WRIT 100: Courses Current Offerings

Fall 2018

See complete information about these courses in the course offerings database. For more information about a specific course, including course type, schedule and location, click on its title.

Writing Seminar for First-Years

WRIT 100 - Patch, William L., Jr. (Bill)

Concentrated work in composition with readings ranging across modes, forms, and genres in the humanities, social sciences, or sciences. The sections vary in thematic focus across disciplines, but all students write at least four revised essays in addition to completing  several exercises emphasizing writing as a process. All sections stress active reading, argumentation, the appropriate presentation of evidence, various methods of critical analysis, and clarity of style.

Fall 2018, WRIT 100-01: Writing Seminar for First Years: War Is Hell: Literary Depictions of the Second World War (3). Prerequisite: First-year standing. Concentrated work in composition. All students write at least four revised essays in addition to completing several exercises emphasizing writing as a process. All sections stress active reading, argumentation, the appropriate presentation of evidence, various methods of critical analysis, and clarity of style. General William T. Sherman famously told a crowd in Columbus, Ohio, in the year 1880 that, "There is many a boy here today who looks on war as all glory, but, boys, it is all hell." In this seminar we read, discuss, and write about three famous novels by authors who agreed with Sherman but chose very different strategies to convey that message: The Naked and the Dead by Norman Mailer (1948), Joseph Heller's dark comedy, Catch-22 (1961), and Thomas Keneally's carefully researched Schindler's List (1982). We compare these novels with oral histories collected from veterans and women who served on the home front to investigate what motivated support for the war effort, the different forms of suffering caused by the Second World War, its long-term psychological impact, and its role in causing social change in postwar America. We also compare the book version of Schindler's List with the film directed by Steven Spielberg. (FW) Patch .

Writing Seminar for First-Years

WRIT 100 - STAFF / Ruiz, Maria F. (Florinda)

Concentrated work in composition with readings ranging across modes, forms, and genres in the humanities, social sciences, or sciences. The sections vary in thematic focus across disciplines, but all students write at least four revised essays in addition to completing  several exercises emphasizing writing as a process. All sections stress active reading, argumentation, the appropriate presentation of evidence, various methods of critical analysis, and clarity of style.

Fall 2018, WRIT 100-02: Writing Seminar for First Years: Homeward Bound (3). Prerequisite: First-year standing. Concentrated work in composition. All students write at least four revised essays in addition to completing several exercises emphasizing writing as a process. All sections stress active reading, argumentation, the appropriate presentation of evidence, various methods of critical analysis, and clarity of style. "Home" is an enduring topic in literature, in part, because of its broad appeal and applicability. It can refer to both a physical structure as well as the emotional bonds that hold us together. Building on both of these meanings, homes become symbols for broader social configurations—the unit whose safeguarding represents the security of the nation. Moreover, imaginings of home, literary or otherwise, offer us a window through which to consider how normative and alternative families form. In this course, we explore varying, often contradicting, expressions of the domestic. We explore how "home" intersects with markers of identity, such as race, class, and gender. Possible topics and genres include: kinship, sexuality, alienation, homelessness, memory/nostalgia, the gothic, and horror/home invasion. In addition to non-fictional accounts and sources, possible texts include: The Garies and Their Friends (Webb), House of Mirth (Wharton), Home (Morrison), Fun Home (Bechdel), Who's Afraid of Virginia Woolf? (Albee), and A Raisin in the Sun (Hansberry). (FW) Millan.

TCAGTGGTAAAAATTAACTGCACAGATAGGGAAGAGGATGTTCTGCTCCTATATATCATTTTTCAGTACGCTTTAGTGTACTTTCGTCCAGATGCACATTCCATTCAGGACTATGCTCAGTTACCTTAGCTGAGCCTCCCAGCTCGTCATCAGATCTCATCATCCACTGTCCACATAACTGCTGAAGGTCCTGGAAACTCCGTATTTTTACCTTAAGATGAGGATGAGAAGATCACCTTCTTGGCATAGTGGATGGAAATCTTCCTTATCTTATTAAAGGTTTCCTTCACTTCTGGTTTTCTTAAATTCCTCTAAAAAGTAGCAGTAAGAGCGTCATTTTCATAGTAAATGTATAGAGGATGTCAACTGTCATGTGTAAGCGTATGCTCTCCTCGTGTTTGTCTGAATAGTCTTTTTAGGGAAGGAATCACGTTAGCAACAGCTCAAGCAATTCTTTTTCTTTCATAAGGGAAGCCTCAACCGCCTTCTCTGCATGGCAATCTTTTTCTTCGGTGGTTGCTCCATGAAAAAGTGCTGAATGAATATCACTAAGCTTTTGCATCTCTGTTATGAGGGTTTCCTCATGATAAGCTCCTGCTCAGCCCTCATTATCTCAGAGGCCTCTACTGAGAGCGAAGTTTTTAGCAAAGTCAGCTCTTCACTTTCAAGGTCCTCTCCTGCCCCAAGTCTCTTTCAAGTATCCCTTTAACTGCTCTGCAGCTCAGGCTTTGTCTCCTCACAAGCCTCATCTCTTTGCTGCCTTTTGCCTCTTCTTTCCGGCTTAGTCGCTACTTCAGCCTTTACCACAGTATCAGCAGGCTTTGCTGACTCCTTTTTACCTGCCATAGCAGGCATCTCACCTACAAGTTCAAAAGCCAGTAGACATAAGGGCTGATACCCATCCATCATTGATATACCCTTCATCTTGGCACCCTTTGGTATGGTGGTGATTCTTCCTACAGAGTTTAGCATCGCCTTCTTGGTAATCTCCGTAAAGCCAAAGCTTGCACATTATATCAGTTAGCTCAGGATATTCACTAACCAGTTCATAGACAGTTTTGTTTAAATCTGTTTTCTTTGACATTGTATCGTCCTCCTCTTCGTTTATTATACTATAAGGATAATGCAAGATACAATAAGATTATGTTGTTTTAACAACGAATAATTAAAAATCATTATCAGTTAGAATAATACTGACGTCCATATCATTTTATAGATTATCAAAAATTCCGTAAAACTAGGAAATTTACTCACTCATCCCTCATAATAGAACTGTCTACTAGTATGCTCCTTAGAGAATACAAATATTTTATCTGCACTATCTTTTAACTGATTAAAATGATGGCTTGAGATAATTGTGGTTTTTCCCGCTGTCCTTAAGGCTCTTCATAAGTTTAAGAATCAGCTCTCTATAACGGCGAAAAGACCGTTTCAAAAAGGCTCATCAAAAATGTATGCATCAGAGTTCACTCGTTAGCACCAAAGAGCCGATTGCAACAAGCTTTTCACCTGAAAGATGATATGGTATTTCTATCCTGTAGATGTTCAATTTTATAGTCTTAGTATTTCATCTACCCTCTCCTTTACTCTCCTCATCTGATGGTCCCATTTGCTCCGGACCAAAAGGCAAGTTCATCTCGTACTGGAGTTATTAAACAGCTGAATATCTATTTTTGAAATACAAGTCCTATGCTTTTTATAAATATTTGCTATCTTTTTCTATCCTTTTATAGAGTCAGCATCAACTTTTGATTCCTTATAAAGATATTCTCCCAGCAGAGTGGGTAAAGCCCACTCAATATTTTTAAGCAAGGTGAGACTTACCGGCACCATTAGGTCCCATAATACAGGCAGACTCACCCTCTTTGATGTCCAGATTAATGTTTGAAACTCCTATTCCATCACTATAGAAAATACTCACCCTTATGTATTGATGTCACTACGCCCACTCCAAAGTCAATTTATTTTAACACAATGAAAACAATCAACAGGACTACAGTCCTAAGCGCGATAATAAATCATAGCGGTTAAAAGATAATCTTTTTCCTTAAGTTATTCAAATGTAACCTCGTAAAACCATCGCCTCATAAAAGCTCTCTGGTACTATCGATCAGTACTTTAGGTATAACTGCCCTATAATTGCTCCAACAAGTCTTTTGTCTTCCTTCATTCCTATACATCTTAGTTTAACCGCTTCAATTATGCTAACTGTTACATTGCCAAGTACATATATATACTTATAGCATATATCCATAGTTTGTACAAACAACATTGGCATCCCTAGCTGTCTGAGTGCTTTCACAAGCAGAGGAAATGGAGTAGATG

Writing Seminar for First-Years

WRIT 100 - Miranda, Deborah A.

Concentrated work in composition with readings ranging across modes, forms, and genres in the humanities, social sciences, or sciences. The sections vary in thematic focus across disciplines, but all students write at least four revised essays in addition to completing  several exercises emphasizing writing as a process. All sections stress active reading, argumentation, the appropriate presentation of evidence, various methods of critical analysis, and clarity of style.

Fall 2018, WRIT 100-03: Writing Seminar for First Years: The Absolutely True Story of Literary Memoir (3). Prerequisite: First-year standing. Concentrated work in composition. All students write at least four revised essays in addition to completing several exercises emphasizing writing as a process. All sections stress active reading, argumentation, the appropriate presentation of evidence, various methods of critical analysis, and clarity of style. Patricia Hampl says, "True memoir is an attempt to find not only a self but a world." Over the course of the semester, we explore the diverse ways that memoir represents the interactions between self and world. What goes into this complicated act of interpreting "the truth," particularly considering how "selves" exist in/are shaped by issues of gender, race, age, ethnicity, nationality, class, and culture? We analyze novels, short prose, graphic novels and poetry by writers using memoir/life-writing as a tool to construct and inhabit an identity. (FW) Miranda.